In recent years, Colorado has set ambitious statewide goals to decrease greenhouse gas emissions by 50 percent below 2005 levels by 2030 and 90 percent by 2050, as well as a target to generate 100 percent renewable electricity by 2040. To achieve these targets, Colorado must undertake economy-wide decarbonization efforts. The state must expand energy efficiency measures, electrify transportation and gas appliances, and reduce methane emissions from oil and gas production while rapidly eliminating fossil fuels from its power sector. As the state’s energy system undergoes this monumental shift, policymakers have a unique opportunity to address the uneven environmental, public health, and economic burdens that exist within the current fossil fuel-based energy system. With careful planning, the state’s transition to a more climate-friendly energy system can also help make energy costs more fair and support greater public health for Colorado’s most at-risk communities.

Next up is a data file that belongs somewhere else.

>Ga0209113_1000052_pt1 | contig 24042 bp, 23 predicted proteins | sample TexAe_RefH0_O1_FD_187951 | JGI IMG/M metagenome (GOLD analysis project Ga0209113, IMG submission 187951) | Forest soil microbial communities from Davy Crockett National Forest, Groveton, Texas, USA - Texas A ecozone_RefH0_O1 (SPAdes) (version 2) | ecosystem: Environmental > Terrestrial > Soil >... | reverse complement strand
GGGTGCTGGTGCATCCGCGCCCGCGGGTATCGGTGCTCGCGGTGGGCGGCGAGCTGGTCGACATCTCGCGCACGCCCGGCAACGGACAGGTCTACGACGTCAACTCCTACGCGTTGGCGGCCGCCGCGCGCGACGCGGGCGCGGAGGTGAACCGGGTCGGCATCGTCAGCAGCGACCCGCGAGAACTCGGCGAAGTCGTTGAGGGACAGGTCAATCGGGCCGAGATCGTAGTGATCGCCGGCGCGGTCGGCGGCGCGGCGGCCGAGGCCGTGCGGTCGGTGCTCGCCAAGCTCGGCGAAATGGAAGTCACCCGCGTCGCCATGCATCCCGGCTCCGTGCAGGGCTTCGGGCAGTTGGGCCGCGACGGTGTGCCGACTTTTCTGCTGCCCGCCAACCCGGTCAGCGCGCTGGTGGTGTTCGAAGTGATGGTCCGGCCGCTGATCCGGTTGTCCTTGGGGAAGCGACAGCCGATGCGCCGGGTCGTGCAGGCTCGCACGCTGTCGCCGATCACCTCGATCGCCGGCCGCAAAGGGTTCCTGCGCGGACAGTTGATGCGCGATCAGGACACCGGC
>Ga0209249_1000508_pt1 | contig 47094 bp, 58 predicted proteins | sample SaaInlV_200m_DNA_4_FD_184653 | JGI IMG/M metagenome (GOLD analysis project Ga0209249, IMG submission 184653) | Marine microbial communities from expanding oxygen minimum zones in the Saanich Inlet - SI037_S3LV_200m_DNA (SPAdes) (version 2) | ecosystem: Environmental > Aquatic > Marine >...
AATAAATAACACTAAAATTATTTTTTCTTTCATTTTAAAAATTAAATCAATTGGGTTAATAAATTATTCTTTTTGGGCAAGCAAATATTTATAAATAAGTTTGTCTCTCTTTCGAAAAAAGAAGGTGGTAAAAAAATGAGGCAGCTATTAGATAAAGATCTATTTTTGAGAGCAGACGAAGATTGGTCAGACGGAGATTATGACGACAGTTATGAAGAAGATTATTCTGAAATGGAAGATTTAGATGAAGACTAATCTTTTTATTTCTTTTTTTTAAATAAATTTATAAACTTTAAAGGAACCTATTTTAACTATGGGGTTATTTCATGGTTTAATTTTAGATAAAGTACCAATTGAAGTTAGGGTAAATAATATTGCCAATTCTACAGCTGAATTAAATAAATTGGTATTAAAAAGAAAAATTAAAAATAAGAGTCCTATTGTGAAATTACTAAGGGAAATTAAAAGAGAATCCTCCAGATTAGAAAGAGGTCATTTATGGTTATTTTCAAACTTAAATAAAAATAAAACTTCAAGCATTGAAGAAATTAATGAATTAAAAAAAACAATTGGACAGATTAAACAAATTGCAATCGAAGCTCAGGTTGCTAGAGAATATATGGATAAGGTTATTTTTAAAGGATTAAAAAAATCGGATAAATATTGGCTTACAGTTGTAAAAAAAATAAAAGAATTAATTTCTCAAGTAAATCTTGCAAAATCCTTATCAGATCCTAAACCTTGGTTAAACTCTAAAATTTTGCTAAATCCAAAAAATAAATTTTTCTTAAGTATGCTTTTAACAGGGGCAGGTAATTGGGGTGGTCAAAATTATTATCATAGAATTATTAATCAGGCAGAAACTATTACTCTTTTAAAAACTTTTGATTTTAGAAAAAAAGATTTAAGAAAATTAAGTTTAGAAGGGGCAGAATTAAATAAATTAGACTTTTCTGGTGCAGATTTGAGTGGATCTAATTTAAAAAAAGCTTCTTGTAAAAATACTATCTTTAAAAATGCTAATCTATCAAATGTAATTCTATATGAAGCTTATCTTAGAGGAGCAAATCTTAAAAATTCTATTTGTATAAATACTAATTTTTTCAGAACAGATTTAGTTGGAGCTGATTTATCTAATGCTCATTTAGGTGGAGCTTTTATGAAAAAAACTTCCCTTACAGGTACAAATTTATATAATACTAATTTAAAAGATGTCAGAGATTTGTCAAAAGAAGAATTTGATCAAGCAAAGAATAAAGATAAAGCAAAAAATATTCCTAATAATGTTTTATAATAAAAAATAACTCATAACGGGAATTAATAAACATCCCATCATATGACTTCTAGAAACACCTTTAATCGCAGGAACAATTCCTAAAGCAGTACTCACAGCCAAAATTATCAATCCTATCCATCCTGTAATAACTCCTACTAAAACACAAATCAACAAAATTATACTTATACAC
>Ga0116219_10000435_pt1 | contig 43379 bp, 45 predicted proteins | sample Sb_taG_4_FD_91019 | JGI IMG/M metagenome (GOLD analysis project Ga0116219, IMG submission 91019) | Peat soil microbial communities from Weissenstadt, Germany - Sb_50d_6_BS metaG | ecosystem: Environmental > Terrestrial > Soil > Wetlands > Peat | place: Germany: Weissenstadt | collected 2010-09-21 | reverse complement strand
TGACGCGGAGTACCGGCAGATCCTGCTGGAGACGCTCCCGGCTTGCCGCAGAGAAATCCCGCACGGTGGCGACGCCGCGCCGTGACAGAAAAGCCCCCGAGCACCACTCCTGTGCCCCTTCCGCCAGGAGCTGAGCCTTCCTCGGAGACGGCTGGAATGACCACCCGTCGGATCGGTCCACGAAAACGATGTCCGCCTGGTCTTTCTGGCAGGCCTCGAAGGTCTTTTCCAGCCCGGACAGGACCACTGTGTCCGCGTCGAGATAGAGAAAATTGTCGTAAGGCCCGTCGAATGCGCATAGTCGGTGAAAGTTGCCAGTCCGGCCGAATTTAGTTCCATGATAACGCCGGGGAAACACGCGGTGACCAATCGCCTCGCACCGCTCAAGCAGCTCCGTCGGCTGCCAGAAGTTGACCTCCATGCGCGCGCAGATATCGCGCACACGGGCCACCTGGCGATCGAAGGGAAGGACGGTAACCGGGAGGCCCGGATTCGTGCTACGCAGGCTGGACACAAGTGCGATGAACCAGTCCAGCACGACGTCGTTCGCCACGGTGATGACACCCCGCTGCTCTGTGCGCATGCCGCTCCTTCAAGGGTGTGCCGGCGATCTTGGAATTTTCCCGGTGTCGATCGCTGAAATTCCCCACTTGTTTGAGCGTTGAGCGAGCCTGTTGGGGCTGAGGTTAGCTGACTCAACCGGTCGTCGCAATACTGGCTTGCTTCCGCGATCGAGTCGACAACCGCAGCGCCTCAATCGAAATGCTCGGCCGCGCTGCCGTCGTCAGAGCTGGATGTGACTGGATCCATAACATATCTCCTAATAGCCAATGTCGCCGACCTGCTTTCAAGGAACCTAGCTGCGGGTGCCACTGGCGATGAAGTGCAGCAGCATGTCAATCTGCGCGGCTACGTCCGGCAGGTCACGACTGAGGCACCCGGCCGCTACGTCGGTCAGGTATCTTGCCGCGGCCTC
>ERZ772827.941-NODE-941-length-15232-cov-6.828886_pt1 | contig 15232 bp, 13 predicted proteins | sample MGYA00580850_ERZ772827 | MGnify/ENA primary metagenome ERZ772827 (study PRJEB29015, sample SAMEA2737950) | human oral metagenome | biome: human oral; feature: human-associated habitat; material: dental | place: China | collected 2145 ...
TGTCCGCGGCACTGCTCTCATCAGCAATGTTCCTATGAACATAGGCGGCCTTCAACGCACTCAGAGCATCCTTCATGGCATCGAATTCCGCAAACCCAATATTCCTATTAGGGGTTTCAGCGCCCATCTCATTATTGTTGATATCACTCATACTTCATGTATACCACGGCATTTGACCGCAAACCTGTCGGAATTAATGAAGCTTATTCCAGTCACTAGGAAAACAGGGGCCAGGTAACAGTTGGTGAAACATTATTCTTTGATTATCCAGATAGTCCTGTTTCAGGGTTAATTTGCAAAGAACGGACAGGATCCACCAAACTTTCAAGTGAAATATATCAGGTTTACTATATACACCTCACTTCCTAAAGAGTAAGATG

In this analysis, we assess opportunities and strategies to integrate pollution reduction, resilience to climate impacts (e.g. heat waves), and energy and environmental equity into Colorado’s decarbonization plans. To address long-standing inequities created by the current energy system, we focus on Colorado’s most environmentally burdened and socioeconomically and demographically vulnerable communities.
This analysis is part of our Western States Deep Decarbonization work, and includes an analysis of the health, environment, and equity dimensions of deep decarbonization across New Mexico and Nevada. Our work for all three states, accompanies the Western States Deep Decarbonization Analysis conducted by Evolved Energy, NRDC, Sierra Club, and Gridlab. To analyze the impacts of deep decarbonization in each state, we analyzed four 2020-2050 decarbonization pathways developed by Evolved Energy and described in these companion reports.